Farmers Markets Preserve Farmland and Rural Livelihoods
- Small-scale farmers use farmers markets as incubators for new enterprises and gain real-time feedback on new crops and varieties.
- Even small community markets are champions of farmland preservation and farm viability; Georgia’s Lilburn Farmers Market gives 10 farmers an opportunity to grow produce on 500 acres of farmland.
- Eighty percent of farmers market vendors in Iowa, New York, and California said that farmers markets offer them a greater opportunity for business development than any other possible marketing outlet.
- The seven Seattle farmers markets hosted by the Neighborhood Farmers Market Alliance support 9,491 acres of farmland in diversified production.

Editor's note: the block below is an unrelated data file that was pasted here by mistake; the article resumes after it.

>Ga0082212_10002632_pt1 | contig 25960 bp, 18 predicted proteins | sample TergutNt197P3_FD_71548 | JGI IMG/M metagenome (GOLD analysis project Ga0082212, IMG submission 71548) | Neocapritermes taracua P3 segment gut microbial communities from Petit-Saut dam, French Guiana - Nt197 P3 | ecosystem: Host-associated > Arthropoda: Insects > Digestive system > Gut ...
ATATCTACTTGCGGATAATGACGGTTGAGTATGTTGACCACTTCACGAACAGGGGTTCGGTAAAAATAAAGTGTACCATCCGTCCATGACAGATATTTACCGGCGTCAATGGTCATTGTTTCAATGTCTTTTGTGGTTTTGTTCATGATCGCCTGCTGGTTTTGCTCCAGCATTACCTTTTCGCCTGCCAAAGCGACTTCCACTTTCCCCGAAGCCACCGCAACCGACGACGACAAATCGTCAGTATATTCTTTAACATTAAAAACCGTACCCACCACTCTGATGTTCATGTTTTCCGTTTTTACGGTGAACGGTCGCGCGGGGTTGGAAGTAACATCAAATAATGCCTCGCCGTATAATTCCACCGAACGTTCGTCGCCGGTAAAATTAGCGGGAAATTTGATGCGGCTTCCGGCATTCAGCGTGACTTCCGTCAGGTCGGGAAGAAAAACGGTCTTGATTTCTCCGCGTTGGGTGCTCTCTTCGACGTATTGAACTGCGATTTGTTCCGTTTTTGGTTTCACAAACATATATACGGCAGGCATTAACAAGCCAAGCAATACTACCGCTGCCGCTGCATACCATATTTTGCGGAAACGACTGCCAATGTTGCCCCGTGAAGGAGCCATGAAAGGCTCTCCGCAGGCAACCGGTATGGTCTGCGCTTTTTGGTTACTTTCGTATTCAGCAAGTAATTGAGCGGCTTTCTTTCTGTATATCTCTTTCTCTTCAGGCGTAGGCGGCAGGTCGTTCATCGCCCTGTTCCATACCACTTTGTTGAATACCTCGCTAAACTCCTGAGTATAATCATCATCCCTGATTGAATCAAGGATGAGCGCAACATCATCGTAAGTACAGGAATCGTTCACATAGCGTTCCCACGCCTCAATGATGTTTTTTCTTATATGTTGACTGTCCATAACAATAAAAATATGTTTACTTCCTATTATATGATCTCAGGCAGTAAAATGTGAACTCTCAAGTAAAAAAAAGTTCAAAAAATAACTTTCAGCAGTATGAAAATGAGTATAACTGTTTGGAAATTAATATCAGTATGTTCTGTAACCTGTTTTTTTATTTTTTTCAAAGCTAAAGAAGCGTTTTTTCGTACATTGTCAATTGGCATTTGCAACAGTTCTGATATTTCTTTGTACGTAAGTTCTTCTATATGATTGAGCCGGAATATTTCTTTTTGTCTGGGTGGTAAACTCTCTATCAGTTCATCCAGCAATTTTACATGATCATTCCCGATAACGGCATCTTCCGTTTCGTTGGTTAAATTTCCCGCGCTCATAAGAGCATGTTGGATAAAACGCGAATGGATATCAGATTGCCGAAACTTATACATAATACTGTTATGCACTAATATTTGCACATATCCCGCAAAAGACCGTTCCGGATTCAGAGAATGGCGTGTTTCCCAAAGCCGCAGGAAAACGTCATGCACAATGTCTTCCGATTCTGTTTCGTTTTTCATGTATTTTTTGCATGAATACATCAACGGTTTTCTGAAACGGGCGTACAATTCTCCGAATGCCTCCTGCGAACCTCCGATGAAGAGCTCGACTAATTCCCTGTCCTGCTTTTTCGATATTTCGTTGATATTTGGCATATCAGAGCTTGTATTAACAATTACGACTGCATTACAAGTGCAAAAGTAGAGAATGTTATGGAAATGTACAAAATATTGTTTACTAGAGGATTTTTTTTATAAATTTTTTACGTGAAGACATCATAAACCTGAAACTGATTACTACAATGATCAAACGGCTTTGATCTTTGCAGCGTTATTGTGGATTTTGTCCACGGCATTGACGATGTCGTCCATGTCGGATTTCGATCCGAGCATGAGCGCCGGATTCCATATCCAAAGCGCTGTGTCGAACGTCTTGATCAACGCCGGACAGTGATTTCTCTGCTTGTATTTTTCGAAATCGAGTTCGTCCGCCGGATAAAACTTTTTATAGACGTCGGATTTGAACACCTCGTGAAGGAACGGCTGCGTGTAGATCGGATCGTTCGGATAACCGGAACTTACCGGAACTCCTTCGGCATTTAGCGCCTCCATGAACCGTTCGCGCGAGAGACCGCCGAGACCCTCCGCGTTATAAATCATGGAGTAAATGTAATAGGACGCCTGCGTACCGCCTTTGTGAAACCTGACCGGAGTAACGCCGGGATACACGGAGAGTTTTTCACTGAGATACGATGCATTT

- From 1992 to 2007, 21% of mid-sized farms in the U.S. stopped operations.
- There are 5 times as many U.S. farmers over the age of 65 compared to those under 35. Farmers markets provide one of the only low-barrier entry points for new farmers, allowing them to start small as they learn and test the market.
- Approximately 25% of vendors at farmers markets derive their sole source of farm income from farmers market sales.
- The number of farmers markets operating in winter months increased by 52% between 2011 and 2012. The 1,864 markets open in the winter provide an extended opportunity for farmers to do business.
“If it weren’t for the rise of farmers markets, a lot of these small farms would simply not exist.” Rebecca Landis, market director for the Corvallis-Albany Farmers’ Markets.
“We were working hard to protect the region’s farmland but realized that without a new generation of farmers and stronger local food systems, there would be no one to work the land, protected or not.” Noelle Ferdon, Director of Local Food Systems, Northern California Regional Land Trust